Software that Behaves Like Spoiled Brats

As many people know, one way of analyzing interaction design and system behavior is to do something that has many different names, but usually sounds something like dialog analysis. Dialog analysis is the process of analyzing the software interaction as if the system is a human being who is performing a service for the client, aka the

woe-besieged user. After careful analysis of many products, it seems to us that if most commercial software and Web products were humans, they would be characterized as greedy spoiled brats. Just for an example, look at the way desktop products, customer services, and Web products behave.

Desktop Products

Office productivity tools make you do somersaults to undo their automatic formatting. They also drive you crazy with the collision of features they never knew would be used together. One word processor we were using to create a large document from many sub-documents refused to behave—auto-indenting, bulleting, or renumbering tables into items. It so destroyed the formatting and twisted the style usage that we had to resort to using flattened pictures of some tables and formats. When you try to do something that a product’s designers didn’t anticipate, some products exact their revenge: They do the digital equivalent of throwing everything into a heap, leaving you to clean up the mess all by yourself. This is marginally acceptable behavior from a two-year-old child learning the concept of patience. It is reprehensible behavior in adult human-computer interactions, and it turns the product into something we call a spoiled brat.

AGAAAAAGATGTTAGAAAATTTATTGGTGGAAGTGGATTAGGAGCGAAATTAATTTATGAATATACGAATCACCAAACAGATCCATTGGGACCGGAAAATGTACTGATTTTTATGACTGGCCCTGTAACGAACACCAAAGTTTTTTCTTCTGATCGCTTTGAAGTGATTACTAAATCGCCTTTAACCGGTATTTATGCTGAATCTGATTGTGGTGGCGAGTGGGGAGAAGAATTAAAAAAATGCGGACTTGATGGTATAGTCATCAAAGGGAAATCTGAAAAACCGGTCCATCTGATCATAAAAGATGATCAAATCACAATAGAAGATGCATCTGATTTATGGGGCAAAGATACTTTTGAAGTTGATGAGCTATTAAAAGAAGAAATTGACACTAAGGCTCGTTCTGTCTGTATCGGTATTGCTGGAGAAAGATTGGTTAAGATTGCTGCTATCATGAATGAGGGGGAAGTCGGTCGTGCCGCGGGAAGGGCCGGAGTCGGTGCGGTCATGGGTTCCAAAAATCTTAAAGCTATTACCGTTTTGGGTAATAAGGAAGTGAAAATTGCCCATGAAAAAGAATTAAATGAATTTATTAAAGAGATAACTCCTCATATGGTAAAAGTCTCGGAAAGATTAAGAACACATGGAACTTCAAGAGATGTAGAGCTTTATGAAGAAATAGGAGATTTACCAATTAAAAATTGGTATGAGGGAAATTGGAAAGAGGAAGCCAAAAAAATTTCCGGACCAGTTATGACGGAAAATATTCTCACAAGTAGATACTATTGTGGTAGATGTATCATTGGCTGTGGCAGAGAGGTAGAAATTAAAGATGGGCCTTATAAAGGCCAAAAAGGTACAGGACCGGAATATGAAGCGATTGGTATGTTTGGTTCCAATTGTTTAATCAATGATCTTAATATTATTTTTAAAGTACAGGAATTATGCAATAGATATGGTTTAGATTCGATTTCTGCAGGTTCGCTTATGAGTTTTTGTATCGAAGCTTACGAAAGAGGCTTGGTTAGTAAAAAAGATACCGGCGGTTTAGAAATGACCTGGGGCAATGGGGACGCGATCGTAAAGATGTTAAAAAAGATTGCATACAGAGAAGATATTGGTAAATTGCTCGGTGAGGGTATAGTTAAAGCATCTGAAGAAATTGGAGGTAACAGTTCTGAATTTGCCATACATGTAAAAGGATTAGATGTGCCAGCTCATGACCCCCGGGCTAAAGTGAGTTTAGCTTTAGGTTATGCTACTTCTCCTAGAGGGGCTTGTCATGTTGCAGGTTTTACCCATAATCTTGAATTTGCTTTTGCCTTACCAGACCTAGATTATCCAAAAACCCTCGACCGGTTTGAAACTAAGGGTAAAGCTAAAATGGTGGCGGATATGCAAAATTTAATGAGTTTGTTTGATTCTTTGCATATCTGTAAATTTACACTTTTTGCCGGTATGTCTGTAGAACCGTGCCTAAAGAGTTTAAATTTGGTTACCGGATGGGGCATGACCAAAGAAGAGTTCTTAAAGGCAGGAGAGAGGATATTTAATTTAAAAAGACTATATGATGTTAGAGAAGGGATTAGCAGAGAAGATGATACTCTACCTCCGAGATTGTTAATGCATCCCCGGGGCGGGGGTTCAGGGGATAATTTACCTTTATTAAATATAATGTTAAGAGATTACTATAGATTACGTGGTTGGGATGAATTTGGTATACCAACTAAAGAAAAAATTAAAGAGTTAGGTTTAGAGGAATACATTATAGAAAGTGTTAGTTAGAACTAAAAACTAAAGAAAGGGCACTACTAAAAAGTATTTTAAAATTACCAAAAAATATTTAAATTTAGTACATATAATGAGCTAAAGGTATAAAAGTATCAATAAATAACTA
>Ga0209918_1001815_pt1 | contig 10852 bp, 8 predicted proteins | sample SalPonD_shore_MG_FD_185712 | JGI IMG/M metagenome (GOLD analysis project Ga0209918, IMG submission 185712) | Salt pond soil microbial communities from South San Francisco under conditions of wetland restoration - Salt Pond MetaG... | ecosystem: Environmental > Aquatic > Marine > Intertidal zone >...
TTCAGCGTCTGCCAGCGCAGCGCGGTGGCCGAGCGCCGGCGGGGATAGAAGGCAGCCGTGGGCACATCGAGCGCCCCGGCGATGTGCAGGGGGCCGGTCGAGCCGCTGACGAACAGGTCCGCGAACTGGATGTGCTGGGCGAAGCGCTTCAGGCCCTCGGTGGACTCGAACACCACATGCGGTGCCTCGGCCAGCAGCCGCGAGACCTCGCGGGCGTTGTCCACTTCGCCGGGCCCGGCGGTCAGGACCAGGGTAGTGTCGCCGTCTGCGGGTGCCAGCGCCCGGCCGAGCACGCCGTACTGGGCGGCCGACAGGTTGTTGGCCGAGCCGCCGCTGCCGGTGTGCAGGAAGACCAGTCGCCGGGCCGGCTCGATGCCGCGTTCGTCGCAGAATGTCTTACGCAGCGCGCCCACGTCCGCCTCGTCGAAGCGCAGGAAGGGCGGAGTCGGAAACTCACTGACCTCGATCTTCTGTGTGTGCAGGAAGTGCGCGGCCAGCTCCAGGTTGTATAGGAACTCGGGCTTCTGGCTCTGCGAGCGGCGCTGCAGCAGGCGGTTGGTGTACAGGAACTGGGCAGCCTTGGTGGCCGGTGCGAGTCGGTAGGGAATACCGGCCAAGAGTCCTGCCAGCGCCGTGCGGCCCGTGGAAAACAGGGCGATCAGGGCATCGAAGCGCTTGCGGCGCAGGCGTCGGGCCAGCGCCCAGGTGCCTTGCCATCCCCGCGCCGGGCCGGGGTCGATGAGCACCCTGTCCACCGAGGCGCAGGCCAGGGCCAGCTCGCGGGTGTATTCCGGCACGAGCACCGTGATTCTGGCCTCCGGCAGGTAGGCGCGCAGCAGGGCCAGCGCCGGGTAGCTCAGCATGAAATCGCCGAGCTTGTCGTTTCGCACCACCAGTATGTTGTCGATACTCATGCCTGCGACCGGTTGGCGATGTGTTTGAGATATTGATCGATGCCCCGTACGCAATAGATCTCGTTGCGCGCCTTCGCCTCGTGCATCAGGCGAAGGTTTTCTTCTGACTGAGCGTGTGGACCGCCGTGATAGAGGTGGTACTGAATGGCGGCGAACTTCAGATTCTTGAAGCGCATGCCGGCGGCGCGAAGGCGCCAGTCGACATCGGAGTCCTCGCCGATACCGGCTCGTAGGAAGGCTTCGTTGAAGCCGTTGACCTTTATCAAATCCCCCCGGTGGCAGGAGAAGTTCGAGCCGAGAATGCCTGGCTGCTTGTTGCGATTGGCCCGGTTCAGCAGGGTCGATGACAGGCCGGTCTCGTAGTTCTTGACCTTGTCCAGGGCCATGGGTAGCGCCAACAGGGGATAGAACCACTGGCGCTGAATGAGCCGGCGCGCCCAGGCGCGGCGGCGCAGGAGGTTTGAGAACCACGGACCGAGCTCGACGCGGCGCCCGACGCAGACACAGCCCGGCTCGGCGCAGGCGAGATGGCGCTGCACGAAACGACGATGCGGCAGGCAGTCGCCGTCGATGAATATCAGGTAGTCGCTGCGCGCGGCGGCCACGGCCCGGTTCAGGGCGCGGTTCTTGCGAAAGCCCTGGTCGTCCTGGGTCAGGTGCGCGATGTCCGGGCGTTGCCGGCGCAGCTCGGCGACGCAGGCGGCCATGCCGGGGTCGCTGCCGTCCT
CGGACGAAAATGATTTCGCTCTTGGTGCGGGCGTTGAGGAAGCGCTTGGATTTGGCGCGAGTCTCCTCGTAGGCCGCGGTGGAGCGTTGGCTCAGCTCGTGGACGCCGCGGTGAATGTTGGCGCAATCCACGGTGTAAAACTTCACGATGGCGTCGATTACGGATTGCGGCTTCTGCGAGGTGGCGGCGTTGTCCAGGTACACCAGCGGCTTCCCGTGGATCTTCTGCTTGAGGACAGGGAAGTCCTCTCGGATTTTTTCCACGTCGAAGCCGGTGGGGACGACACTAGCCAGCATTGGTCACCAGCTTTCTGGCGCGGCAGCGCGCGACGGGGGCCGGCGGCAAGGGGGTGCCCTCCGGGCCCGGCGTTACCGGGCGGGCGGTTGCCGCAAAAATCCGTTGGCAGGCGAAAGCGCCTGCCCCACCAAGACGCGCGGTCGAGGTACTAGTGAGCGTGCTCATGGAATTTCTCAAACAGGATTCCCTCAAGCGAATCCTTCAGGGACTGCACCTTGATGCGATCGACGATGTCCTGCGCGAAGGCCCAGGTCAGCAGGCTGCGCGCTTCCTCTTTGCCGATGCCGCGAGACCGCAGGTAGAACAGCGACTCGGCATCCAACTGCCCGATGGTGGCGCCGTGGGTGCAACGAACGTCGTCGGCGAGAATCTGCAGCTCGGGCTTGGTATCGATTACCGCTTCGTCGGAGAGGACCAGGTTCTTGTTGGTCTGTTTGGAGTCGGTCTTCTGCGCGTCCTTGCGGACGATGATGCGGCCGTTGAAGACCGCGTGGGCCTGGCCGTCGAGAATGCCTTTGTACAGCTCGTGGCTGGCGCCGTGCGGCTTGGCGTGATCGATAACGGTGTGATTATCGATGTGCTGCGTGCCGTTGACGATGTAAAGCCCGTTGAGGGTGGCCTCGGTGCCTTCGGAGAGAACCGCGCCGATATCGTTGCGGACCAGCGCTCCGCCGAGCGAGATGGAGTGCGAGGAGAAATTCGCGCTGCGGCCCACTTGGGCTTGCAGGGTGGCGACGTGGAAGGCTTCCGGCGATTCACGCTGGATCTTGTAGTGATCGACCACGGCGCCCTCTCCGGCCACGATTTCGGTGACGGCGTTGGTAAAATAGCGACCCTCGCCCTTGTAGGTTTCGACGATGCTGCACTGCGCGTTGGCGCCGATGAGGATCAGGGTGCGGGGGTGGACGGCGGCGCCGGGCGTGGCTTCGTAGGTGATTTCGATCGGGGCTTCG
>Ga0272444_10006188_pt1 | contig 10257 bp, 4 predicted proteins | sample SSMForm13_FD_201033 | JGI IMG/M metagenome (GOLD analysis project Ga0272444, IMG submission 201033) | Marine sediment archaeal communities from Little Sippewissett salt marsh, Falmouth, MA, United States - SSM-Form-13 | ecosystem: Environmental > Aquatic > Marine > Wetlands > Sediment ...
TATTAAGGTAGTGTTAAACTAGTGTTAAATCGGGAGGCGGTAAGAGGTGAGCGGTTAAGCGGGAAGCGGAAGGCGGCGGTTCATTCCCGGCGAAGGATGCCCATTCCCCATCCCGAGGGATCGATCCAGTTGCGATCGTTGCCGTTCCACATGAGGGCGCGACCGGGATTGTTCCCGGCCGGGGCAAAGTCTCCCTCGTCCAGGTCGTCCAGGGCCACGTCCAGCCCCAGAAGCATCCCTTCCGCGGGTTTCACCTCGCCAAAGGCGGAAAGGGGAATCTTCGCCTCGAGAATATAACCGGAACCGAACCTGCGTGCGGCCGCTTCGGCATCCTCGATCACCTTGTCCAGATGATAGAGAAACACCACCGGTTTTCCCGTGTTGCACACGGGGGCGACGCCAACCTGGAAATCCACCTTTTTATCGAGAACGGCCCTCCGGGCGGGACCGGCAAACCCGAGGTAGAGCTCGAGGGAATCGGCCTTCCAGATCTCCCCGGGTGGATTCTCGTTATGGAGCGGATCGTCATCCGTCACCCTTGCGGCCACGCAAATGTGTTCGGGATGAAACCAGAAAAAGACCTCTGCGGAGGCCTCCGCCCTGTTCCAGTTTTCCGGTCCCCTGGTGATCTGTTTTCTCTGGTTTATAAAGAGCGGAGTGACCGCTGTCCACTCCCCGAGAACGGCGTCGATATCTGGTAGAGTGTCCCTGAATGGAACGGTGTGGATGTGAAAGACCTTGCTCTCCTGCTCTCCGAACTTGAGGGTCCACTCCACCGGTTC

Customer Service Products

How ironic that some of the most abusive products around are software products designed for customer service. Let’s just take call-center experiences as an example. Phone trees in service calls exhibit “do what I say or else” behavior. The user follows patiently along only to find 17 steps later that the end point is closed, or does not give you the information you expected, or transfers you to a busy line, or leaves you no way to return anywhere but to the beginning of the long depressing tree. Brat.

Web Sites and Services

There are also hidden brat interfaces that reflect the bratty intentions of their owners. All too many Web services abuse users by demanding all sorts of personal information, much of it completely unrelated to buying the service. They then turn around and sell your name and information to other people to spam and telemarket you to no end. These sites even brashly claim that your data is safe and that they have privacy rules and policies. Here the HCI brat is the very small print and the checkmark you will overlook that permits them to share your information with other companies with whom they have a relationship (even though that relationship only exists to sell your personal information!).

User experience as a field has a long way to go. Our bratty products do us little credit. Thank goodness we’re not all brats…. There are certainly things to rave about as well!—eic, Jonathan Arnowitz and Elizabeth Dykstra-Erickson

This is a draft version (preprint) of material which was later published in substantially the same form in my Rant column in ACM’s magazine. The published version is a copyrighted feature of Communications of the ACM. All requests for reproduction and/or distribution of the published version should be directed to the ACM.

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